Last week, we discussed the idea that a potential solution for housing shortages in highly populated metros could be rethinking and redeveloping suburbs. The Bay Area in California is one area discussed in the article that is already undergoing a transformation from single family homes to multiple, smaller properties on a single lot. Here in the Twin Cities, we’ve seen record home prices alongside a huge crunch on the inventory of entry-level homes. Local developers have primarily been building in the upper brackets, leaving those searching for a newer home under $300k and within a reasonable distance of the city in a tough spot. Well, with the latest news from the Star Tribune, there’s a light at the end of the tunnel, depending on what people consider a “reasonable” distance.
The article titled “Race for affordable houses sends developers back out to the exurbs” shares plans from multiple developers to build more affordable homes and multi-family units in locations within an hour or so of Minneapolis/St. Paul. One project will include roughly 1,700 new single-family homes in Dayton, a city 30-40 minutes northwest of downtown Minneapolis. Other projects are planned for nearby communities, Rogers and Big Lake. As noted in the article, this move to further develop far-reaching suburbs isn’t an anomaly; Zillow has even named “sprawl” as a top nationwide trend for the coming year. These new developments are aimed primarily towards those entry-level seekers. Any professionals working in the city will have a heck of a commute, but some will see it as worth it. The areas under consideration have open spaces, they’ll be shiny new homes, and new developments generally bring with them additional new amenities – parks, businesses and restaurants. Living in these exurbs is simply removed from much of the activity and attractions of the city – which will either be motivation for or a drawback of the move.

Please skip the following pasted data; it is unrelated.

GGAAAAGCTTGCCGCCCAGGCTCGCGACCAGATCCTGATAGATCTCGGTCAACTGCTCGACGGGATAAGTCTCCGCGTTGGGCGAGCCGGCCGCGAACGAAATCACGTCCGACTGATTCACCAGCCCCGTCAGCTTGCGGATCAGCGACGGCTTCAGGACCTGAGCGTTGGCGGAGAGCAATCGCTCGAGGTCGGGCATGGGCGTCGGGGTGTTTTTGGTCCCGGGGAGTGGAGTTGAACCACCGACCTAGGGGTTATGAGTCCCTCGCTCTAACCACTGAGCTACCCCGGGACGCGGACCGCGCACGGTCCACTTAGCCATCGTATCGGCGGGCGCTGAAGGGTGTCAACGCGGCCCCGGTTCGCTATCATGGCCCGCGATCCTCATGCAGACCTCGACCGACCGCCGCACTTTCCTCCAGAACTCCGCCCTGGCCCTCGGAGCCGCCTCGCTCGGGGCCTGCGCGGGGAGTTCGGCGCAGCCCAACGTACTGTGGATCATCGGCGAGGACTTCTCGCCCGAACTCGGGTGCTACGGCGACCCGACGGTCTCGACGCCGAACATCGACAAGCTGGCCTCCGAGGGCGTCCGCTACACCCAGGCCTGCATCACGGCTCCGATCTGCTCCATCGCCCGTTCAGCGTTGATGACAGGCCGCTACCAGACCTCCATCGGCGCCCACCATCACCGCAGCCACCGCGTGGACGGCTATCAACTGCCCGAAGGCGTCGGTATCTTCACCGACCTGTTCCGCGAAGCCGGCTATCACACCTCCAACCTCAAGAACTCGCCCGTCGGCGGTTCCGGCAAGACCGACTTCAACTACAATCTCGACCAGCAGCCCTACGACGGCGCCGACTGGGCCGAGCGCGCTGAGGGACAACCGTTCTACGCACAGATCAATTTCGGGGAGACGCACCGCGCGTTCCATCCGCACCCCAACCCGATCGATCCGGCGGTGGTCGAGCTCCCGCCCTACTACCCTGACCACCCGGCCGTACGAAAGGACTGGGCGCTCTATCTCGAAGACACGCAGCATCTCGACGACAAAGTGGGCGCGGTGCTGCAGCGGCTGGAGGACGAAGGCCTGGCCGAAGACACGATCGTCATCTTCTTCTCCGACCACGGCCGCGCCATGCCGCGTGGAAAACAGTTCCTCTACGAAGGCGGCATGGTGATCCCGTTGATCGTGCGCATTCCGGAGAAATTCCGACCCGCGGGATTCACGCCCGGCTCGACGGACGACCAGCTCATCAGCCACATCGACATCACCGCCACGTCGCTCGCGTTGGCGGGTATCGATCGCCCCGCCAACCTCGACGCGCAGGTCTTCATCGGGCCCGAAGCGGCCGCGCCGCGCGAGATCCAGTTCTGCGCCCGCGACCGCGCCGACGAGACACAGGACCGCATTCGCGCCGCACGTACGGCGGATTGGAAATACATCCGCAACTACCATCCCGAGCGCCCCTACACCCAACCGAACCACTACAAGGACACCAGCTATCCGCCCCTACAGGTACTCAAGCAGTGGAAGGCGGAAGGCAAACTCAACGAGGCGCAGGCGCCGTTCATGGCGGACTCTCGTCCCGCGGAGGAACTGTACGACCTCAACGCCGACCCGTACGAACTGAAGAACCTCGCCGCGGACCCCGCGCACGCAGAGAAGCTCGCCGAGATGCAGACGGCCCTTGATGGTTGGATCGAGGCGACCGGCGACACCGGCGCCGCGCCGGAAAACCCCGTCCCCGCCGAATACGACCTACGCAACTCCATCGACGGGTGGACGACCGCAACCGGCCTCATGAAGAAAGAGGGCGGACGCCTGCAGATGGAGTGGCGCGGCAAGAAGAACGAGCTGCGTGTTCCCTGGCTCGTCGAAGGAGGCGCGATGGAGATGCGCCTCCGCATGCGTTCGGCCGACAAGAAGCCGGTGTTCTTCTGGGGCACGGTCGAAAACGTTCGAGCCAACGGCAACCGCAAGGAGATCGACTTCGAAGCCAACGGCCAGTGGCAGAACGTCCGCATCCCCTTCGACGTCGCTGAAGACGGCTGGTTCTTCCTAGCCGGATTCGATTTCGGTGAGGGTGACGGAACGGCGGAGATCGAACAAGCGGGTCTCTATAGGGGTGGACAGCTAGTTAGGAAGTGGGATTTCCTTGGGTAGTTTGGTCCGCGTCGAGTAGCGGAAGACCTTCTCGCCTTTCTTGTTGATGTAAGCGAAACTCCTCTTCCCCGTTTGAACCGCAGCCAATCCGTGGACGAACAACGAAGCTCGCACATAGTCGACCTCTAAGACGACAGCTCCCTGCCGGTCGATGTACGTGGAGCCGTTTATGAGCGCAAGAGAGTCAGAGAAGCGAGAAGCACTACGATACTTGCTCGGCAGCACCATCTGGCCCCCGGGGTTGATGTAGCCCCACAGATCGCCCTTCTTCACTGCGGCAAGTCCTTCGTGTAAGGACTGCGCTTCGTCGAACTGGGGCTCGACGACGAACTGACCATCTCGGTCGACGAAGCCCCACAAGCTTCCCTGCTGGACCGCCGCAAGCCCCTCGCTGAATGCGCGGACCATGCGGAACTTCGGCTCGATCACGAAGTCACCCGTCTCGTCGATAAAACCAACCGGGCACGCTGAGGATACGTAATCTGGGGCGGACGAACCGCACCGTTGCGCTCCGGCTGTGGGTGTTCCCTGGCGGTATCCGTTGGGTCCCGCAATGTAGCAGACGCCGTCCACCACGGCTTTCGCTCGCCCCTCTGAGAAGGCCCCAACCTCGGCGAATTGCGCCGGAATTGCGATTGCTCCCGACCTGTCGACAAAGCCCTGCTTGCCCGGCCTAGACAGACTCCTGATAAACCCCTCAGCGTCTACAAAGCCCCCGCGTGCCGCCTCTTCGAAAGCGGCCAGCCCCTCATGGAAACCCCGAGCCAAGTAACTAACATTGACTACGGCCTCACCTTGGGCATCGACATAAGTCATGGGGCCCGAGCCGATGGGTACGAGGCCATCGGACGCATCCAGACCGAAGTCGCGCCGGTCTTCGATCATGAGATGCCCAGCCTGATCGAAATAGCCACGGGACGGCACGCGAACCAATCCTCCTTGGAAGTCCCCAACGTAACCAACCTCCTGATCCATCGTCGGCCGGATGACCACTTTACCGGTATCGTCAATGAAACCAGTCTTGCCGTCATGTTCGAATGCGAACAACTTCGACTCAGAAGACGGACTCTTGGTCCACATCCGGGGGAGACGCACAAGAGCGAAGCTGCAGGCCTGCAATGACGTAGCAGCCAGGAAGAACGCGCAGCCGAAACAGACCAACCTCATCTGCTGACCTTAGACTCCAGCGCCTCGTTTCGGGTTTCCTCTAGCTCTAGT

As more developments crop up in the next few years, it will be interesting to see if more centrally located entry-level homes become more affordable. Much will depend on the economy of course. Our guess is that the appetite for these homes will continue, and so the prices won’t experience downward pressure. However, it may help to tamper the high rate of price increases for this bracket. Affordability is paramount, but it’s important to note that home price isn’t the only factor. Buyers must understand the different impacts of yearly costs – insurance and taxes – and the amortized cost of the home on their monthly mortgage payment. For example, St. Paul residents are likely dealing with higher future mortgage payments due to a “hot off the press” 24% property tax increase and possible increased property values (the multiplier), though it may be partly offset due to the city dropping an assessment deemed illegal by MN’s Supreme Court. Increases to monthly payments can have dire consequences, with some being priced out of their own home. We take care to ensure our clients understand the breakdown of their monthly mortgage payment and advise against overextending. Please let us know if we can help you – call 952-258-3100 or email.
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